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As funding dries up, how should the state pay for cleanup of polluted sites?

Dumped tires.

Each year the state of Michigan spends about $15 million to clean up abandoned industrial sites. Contamination can threaten water sources and public health.

Now, however, the state is about to run out of money to do that clean up.

James Clift is policy director for the Michigan Environmental Council. He said in the past, Michigan used around $20 million a year from the General Fund – the state’s big checking account filled with tax money – to clean up these sites.

When that general fund started to dry up around 2008, Clift said voter-approved environmental bond money was used for cleanup. That's the money the state's running out of now.

Governor Snyder has a proposal to fix this problem for one year by pulling from the Refined Petroleum Fund, which pays for cleanup of old underground fuel tanks.

“Unfortunately you’ll see a lot of this in state budgeting in general,” Clift said, “and a lot of it within the Department of Environmental Quality budget … always kind of seems like they’re scrambling around to figure out, ‘Where do we have some available funds to deal with the problem that we think is most immediate?’”

To address the funding gap long-term, Clift said some in Lansing are talking about introducing another bond proposal to voters in 2018, which would “cost us at least one and half times” the cost of cleanup. 

But that's not the state's only option.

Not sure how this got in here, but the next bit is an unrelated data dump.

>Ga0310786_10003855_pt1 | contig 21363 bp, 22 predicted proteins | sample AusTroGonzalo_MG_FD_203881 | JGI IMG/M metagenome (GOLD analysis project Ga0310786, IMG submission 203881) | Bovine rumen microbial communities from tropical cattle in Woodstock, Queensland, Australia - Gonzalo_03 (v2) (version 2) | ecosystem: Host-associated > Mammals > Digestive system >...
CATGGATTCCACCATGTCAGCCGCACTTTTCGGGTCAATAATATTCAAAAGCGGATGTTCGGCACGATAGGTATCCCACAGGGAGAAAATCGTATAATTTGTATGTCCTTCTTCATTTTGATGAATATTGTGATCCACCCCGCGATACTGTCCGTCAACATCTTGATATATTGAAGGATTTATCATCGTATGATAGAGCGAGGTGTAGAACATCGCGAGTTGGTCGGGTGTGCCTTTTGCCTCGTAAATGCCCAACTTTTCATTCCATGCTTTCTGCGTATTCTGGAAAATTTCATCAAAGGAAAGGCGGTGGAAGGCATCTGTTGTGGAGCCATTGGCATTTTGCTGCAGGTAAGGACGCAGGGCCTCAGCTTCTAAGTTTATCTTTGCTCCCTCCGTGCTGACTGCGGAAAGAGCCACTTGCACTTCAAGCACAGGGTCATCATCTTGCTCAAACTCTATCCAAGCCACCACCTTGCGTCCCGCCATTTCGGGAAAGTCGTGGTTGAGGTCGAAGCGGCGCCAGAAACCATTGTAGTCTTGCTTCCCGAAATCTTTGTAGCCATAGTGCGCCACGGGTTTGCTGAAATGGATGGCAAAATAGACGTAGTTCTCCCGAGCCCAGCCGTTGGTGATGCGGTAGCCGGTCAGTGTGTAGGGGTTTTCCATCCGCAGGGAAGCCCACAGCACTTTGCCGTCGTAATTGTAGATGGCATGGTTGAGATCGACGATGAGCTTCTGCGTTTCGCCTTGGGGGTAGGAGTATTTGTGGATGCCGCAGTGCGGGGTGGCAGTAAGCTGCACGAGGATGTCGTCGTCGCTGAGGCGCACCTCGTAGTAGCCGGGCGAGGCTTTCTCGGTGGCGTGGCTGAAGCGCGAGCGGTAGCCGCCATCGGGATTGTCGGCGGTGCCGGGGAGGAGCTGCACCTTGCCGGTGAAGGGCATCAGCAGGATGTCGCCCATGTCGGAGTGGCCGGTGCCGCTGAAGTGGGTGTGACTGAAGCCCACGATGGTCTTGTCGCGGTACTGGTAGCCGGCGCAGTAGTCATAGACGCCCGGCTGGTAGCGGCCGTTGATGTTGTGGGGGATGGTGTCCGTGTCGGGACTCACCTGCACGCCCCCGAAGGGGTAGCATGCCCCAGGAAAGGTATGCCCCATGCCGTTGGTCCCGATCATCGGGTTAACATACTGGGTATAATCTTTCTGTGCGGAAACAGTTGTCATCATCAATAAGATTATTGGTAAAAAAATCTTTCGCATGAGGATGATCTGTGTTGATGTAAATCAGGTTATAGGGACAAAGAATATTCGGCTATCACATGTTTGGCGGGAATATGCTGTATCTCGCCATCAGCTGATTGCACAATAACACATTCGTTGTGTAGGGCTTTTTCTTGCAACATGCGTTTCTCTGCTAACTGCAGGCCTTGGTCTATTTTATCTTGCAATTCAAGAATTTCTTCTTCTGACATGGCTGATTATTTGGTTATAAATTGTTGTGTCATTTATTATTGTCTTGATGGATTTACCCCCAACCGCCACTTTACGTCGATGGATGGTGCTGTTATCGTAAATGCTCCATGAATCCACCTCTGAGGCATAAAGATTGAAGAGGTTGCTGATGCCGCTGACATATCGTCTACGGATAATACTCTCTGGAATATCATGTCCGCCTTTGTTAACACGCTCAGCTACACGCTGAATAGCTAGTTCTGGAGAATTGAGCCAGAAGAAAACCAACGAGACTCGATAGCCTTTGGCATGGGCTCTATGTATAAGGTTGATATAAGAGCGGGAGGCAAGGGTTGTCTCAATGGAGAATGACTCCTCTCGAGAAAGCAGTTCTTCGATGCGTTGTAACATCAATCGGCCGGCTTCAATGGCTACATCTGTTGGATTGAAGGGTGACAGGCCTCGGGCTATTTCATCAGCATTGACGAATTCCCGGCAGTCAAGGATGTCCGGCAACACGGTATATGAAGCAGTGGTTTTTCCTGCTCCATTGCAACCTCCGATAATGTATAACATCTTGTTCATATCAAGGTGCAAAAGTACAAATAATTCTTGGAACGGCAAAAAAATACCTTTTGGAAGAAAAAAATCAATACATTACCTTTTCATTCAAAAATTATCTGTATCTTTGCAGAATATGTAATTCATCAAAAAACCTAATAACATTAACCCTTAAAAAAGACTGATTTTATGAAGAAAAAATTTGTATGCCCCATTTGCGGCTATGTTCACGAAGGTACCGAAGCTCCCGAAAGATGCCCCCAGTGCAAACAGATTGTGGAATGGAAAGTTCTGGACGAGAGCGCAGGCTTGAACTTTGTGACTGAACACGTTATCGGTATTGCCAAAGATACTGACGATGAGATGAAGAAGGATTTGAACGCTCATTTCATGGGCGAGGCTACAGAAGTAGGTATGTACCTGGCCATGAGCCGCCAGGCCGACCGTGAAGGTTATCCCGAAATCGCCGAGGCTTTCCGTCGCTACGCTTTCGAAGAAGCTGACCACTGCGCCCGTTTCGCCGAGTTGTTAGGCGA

“So, if you look around the country, we’ve kind of liked the Minnesota model,” Clift said. “A few years back what they did is they dedicated a quarter of one percent of the sales tax to dealing with their environmental issues. It actually funds their whole environmental agency.”

Right now, Clift said there are approximately 15,000 polluted sites throughout the state.

Over the last few decades, he said the state of Michigan has worked to address the worst of these sites – the ones “threatening public health today.”

“So they’ll kind of rush in and spend a lot of money on that site,” he said. “But they really haven’t put a big dent in the backlog of sites.”

Clift said the state began addressing this backlog around three or four years ago by checking out 250 sites a year.

Around 10% of them, he said, threatened public health and needed immediate attention. He said 30-40% needed work, but not immediately, and half of the sites surveyed did not pose threats to public health at the time.

(That means it’s possible around 10% of un-surveyed backlogged sites could pose a threat to public health now.)

For the full conversation, including Clift's rundown of options the state has to fill the funding gap long-term, listen above.

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